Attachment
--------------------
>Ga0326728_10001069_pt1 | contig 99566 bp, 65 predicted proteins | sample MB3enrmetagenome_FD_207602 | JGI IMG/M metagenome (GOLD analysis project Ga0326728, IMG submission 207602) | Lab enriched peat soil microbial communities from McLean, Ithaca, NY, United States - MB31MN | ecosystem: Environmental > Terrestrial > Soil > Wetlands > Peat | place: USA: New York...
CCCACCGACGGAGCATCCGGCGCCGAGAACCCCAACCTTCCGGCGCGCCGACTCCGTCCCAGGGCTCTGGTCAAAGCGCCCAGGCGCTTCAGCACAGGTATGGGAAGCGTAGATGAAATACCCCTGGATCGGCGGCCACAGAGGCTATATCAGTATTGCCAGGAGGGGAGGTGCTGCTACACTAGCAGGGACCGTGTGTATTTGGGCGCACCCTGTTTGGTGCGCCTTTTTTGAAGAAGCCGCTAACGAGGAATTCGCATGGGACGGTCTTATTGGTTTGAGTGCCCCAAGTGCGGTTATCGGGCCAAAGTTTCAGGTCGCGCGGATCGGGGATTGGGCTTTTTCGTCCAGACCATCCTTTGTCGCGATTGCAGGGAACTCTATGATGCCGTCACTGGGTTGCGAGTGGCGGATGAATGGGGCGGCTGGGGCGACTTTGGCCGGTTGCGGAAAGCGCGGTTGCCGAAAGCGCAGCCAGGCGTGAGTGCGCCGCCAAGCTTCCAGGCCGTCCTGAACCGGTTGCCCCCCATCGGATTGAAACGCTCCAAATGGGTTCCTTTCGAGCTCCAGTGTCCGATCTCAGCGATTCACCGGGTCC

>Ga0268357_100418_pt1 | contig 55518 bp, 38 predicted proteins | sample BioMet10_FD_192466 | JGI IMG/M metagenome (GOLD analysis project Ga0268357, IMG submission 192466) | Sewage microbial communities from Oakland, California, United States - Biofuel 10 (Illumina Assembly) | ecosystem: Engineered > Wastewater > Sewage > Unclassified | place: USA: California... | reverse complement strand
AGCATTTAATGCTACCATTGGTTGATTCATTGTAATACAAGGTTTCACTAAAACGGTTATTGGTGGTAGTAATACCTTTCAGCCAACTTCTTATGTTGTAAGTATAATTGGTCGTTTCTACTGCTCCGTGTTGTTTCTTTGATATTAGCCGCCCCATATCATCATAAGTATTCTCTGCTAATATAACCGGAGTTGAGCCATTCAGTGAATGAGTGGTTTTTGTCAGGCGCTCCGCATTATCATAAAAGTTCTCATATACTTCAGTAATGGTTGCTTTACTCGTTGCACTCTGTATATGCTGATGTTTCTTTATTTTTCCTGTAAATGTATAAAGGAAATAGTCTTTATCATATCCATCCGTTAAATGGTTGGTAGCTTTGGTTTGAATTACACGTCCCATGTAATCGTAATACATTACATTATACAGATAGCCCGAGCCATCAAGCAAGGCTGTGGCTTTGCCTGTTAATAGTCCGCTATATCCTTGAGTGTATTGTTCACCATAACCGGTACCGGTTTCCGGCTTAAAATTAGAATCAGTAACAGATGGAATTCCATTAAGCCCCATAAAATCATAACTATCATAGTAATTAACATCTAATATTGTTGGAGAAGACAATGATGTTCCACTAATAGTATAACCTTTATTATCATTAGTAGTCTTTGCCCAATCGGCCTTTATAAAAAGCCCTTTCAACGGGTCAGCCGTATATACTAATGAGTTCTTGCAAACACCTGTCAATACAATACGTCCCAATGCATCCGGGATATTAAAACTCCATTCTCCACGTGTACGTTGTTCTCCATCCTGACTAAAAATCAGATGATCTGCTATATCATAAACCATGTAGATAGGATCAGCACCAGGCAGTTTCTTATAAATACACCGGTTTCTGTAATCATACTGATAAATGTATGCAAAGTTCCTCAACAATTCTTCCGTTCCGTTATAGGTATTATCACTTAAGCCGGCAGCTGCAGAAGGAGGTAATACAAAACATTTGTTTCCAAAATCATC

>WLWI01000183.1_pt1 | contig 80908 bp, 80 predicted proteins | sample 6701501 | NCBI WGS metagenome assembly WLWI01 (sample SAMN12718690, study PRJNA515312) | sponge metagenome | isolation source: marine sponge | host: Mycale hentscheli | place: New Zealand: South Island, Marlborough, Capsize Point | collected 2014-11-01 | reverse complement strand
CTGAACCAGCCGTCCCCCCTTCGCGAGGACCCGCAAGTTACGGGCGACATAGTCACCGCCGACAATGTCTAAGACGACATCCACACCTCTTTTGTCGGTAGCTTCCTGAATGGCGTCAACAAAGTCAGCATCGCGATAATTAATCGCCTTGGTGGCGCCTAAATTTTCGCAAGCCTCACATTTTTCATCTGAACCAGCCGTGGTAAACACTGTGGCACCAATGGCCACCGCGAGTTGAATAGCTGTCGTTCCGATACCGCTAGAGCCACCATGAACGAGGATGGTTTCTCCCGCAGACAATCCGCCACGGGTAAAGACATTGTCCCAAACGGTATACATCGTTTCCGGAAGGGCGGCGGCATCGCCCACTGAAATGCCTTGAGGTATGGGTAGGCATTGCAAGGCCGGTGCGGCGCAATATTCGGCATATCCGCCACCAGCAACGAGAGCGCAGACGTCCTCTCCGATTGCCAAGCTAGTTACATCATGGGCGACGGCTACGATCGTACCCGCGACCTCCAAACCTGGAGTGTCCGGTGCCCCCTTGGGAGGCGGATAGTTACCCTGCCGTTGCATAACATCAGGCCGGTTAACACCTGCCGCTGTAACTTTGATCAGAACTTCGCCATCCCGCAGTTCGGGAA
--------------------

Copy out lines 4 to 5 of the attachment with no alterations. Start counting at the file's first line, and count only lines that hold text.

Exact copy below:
AGCATTTAATGCTACCATTGGTTGATTCATTGTAATACAAGGTTTCACTAAAACGGTTATTGGTGGTAGTAATACCTTTCAGCCAACTTCTTATGTTGTAAGTATAATTGGTCGTTTCTACTGCTCCGTGTTGTTTCTTTGATATTAGCCGCCCCATATCATCATAAGTATTCTCTGCTAATATAACCGGAGTTGAGCCATTCAGTGAATGAGTGGTTTTTGTCAGGCGCTCCGCATTATCATAAAAGTTCTCATATACTTCAGTAATGGTTGCTTTACTCGTTGCACTCTGTATATGCTGATGTTTCTTTATTTTTCCTGTAAATGTATAAAGGAAATAGTCTTTATCATATCCATCCGTTAAATGGTTGGTAGCTTTGGTTTGAATTACACGTCCCATGTAATCGTAATACATTACATTATACAGATAGCCCGAGCCATCAAGCAAGGCTGTGGCTTTGCCTGTTAATAGTCCGCTATATCCTTGAGTGTATTGTTCACCATAACCGGTACCGGTTTCCGGCTTAAAATTAGAATCAGTAACAGATGGAATTCCATTAAGCCCCATAAAATCATAACTATCATAGTAATTAACATCTAATATTGTTGGAGAAGACAATGATGTTCCACTAATAGTATAACCTTTATTATCATTAGTAGTCTTTGCCCAATCGGCCTTTATAAAAAGCCCTTTCAACGGGTCAGCCGTATATACTAATGAGTTCTTGCAAACACCTGTCAATACAATACGTCCCAATGCATCCGGGATATTAAAACTCCATTCTCCACGTGTACGTTGTTCTCCATCCTGACTAAAAATCAGATGATCTGCTATATCATAAACCATGTAGATAGGATCAGCACCAGGCAGTTTCTTATAAATACACCGGTTTCTGTAATCATACTGATAAATGTATGCAAAGTTCCTCAACAATTCTTCCGTTCCGTTATAGGTATTATCACTTAAGCCGGCAGCTGCAGAAGGAGGTAATACAAAACATTTGTTTCCAAAATCATC

>WLWI01000183.1_pt1 | contig 80908 bp, 80 predicted proteins | sample 6701501 | NCBI WGS metagenome assembly WLWI01 (sample SAMN12718690, study PRJNA515312) | sponge metagenome | isolation source: marine sponge | host: Mycale hentscheli | place: New Zealand: South Island, Marlborough, Capsize Point | collected 2014-11-01 | reverse complement strand